Sen. Ted Cruz, R-TX, continued his all-out assault on ObamaCare over the weekend with a tweet indicating Alabamians could experience a 60 percent increase in their health insurance premiums thanks to the president’s healthcare law. Only California, Idaho, Indiana and Maryland will experience more significant increases, according to a map embedded in the senator’s tweet.
— Senator Ted Cruz (@SenTedCruz) September 7, 2013
The source of the information displayed on the map was gleaned from a study called “The cost of future newly insured under the Affordable Care Act,” which was conducted by the Society of Actuaries.
“The main objective of this research is to estimate the morbidity change due to new participants in the individual market and the impact that the Affordable Care Act (ACA) will have on filling the uninsured gap,” the Society of Actuaries states. “Research sponsored by the Society of Actuaries (SOA) predicts ACA-driven changes in individual market composition of the individual health care market could drive up underlying claims costs by an average of 32 percent nationally by 2017. The research also predicts high variability among states, with as many as 43 states experiencing a double-digit claims cost increase.”
But not everyone is convinced the data found in the Society of Actuaries study is unbiased.
Actuaries use predictive math to attempt to make sure insurers don’t run out of money to pay claims. If insurance companies didn’t exist, neither would actuaries. For that reason, ObamaCare supporters have been pushing back by pointing out ties between actuaries and the insurance industry.
The Society of Actuaries “portray themselves as this nonpartisan think tank when in fact everything about the study is by people who have a vested interest in the outcome of the study,” Birny Birnbaum, executive director of the Center for Economic Justice, told Every Day Health earlier this year.
Sen. Al Franken, D-MN, echoed that sentiment during a committee hearing in April when he asked an actuary representative what percentage of actuaries work for insurance companies. The representative could not answer the question, but Franken’s point was made — he believes the fix is in.
Supporters of the Affordable Care Act have been left with no other option but to refute the flood of evidence suggesting the law is going to do anything but make health insurance more affordable.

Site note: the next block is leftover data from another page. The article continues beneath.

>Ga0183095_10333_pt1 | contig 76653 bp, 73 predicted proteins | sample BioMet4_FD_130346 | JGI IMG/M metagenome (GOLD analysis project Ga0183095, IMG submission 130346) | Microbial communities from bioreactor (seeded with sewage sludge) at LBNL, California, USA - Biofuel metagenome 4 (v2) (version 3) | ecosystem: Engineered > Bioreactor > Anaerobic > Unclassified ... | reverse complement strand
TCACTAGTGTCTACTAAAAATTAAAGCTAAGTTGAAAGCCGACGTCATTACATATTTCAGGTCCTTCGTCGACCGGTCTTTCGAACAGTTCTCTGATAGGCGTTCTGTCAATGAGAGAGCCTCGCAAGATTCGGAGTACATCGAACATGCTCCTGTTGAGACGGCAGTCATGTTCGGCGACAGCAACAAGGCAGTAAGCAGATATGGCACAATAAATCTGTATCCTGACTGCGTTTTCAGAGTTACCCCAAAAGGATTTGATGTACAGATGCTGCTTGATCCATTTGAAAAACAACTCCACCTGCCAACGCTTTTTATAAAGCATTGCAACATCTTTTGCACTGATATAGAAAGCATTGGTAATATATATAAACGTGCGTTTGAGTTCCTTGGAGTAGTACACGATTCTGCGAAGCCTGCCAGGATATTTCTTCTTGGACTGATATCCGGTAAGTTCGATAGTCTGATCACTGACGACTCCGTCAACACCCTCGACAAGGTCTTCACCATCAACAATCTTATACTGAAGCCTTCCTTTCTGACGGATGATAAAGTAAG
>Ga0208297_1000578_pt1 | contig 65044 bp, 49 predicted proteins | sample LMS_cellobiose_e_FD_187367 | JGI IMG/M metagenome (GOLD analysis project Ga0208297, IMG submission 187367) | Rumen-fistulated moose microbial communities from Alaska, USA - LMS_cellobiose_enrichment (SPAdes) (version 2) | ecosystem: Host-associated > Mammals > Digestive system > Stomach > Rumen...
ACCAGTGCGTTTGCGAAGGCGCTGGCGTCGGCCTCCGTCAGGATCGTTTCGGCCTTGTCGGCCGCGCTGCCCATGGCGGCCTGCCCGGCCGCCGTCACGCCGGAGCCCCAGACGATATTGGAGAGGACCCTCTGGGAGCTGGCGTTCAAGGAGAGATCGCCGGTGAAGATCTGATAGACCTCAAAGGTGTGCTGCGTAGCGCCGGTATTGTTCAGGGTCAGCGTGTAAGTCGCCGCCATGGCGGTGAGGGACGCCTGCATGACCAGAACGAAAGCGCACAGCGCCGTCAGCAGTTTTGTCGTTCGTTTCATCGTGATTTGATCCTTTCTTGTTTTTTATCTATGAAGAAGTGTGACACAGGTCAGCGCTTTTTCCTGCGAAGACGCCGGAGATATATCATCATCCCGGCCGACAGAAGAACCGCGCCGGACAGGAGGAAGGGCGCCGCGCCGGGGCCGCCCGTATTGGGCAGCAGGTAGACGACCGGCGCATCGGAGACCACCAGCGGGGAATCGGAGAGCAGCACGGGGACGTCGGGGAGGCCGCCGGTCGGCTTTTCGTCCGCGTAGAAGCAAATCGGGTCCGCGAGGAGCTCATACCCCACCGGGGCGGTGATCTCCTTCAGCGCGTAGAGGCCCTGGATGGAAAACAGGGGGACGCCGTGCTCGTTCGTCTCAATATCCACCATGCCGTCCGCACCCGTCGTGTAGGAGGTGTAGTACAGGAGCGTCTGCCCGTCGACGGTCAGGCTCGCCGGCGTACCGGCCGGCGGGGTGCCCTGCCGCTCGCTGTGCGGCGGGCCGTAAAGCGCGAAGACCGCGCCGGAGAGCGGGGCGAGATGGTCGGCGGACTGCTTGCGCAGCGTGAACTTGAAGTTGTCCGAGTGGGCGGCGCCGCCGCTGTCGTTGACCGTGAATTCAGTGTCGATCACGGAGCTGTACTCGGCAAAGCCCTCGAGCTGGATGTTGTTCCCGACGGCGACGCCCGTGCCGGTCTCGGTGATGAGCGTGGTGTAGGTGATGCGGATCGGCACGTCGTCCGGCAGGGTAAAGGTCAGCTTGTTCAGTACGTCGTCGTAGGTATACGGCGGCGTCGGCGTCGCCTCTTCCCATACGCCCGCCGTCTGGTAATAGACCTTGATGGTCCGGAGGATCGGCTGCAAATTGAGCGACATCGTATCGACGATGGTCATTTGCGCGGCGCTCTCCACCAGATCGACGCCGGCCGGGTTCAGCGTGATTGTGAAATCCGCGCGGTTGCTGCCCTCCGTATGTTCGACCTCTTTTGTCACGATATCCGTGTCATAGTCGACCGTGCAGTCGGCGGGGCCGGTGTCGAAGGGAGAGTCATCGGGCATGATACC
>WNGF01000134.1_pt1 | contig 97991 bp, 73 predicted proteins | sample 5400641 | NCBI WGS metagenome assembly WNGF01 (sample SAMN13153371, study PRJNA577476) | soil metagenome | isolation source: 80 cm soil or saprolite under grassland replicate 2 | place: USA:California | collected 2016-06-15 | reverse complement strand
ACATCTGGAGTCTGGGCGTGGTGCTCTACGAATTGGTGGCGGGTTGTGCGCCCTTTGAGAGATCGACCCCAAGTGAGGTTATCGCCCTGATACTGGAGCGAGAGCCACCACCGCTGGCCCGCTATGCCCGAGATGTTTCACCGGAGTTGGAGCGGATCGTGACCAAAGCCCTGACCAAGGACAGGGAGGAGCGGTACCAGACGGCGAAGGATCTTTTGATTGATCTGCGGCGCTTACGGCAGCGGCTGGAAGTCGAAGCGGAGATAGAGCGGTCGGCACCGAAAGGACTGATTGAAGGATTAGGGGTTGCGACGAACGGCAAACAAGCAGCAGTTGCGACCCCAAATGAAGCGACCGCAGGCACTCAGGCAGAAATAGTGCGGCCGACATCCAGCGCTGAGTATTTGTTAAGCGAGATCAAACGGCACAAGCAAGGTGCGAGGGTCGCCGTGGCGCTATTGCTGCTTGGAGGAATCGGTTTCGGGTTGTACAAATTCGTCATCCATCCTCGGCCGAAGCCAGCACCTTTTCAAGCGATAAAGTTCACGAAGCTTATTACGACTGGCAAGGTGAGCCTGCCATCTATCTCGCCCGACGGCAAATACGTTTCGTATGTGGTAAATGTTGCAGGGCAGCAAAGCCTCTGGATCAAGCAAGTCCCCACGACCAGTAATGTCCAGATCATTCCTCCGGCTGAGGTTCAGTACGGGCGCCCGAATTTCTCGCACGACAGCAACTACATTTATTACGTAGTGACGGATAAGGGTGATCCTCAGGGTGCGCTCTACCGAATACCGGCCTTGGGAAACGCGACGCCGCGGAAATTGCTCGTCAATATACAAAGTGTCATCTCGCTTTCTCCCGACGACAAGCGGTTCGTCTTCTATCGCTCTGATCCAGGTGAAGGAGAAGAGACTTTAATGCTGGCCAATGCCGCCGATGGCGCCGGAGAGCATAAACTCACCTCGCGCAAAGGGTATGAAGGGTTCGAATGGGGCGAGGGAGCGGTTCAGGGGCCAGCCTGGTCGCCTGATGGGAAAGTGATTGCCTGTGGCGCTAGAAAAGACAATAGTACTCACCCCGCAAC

Sen. Max Baucus, D-MT, chairman of the Senate Finance Committee and one of the key architects of ObamaCare, called the law’s implementation “a huge train wreck.”
A Kaiser Foundation poll released last month showed that 44 percent of Americans aren’t even sure if ObamaCare is still the law of the land. 42 percent say they have an unfavorable view of the law, while only 37 percent hold a favorable view.
Republicans have been united in their opposition to the Affordable Care Act, but have fractured recently over the best way to roll it back.
Some lawmakers are pushing to “defund” the law by passing a bill to fund every part of the federal government except for ObamaCare. Sens. Ted Cruz and Mike Lee, aided by conservative groups like Heritage Action for America and FreedomWorks, have been leading the “defund” charge. They have garnered over 1 million signatures on their “Don’t fund ObamaCare” online petition.
Other Republicans say the “defund” plan is flawed because it would require both the Democrat-controlled senate and president Obama to sign off, an outcome they consider to be highly unlikely.
Lawmakers return to Washington today after their summer recess. The Syria crisis will be addressed in short order, but attention will turn back to ObamaCare shortly after that.
Both sides of the aisle want to reach an agreement to fund the government before the current continuing resolution expires Sept. 30.
In the mean time, you can view the full Society of Actuaries ObamaCare study here.
Follow Cliff on Twitter @Cliff_Sims